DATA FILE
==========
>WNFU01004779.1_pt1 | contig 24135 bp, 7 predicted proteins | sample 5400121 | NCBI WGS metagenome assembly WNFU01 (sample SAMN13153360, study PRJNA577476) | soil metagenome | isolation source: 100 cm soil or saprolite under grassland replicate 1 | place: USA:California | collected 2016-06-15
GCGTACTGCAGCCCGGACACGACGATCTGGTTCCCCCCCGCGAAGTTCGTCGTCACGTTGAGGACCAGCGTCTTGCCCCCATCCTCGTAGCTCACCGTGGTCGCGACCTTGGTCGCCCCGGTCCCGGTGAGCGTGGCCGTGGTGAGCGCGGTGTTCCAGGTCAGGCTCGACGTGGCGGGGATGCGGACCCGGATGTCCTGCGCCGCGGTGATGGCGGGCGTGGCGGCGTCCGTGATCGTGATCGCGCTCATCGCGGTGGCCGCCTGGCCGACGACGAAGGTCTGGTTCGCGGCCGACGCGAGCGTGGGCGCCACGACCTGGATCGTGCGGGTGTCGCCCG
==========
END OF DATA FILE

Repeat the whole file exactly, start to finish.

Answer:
>WNFU01004779.1_pt1 | contig 24135 bp, 7 predicted proteins | sample 5400121 | NCBI WGS metagenome assembly WNFU01 (sample SAMN13153360, study PRJNA577476) | soil metagenome | isolation source: 100 cm soil or saprolite under grassland replicate 1 | place: USA:California | collected 2016-06-15
GCGTACTGCAGCCCGGACACGACGATCTGGTTCCCCCCCGCGAAGTTCGTCGTCACGTTGAGGACCAGCGTCTTGCCCCCATCCTCGTAGCTCACCGTGGTCGCGACCTTGGTCGCCCCGGTCCCGGTGAGCGTGGCCGTGGTGAGCGCGGTGTTCCAGGTCAGGCTCGACGTGGCGGGGATGCGGACCCGGATGTCCTGCGCCGCGGTGATGGCGGGCGTGGCGGCGTCCGTGATCGTGATCGCGCTCATCGCGGTGGCCGCCTGGCCGACGACGAAGGTCTGGTTCGCGGCCGACGCGAGCGTGGGCGCCACGACCTGGATCGTGCGGGTGTCGCCCG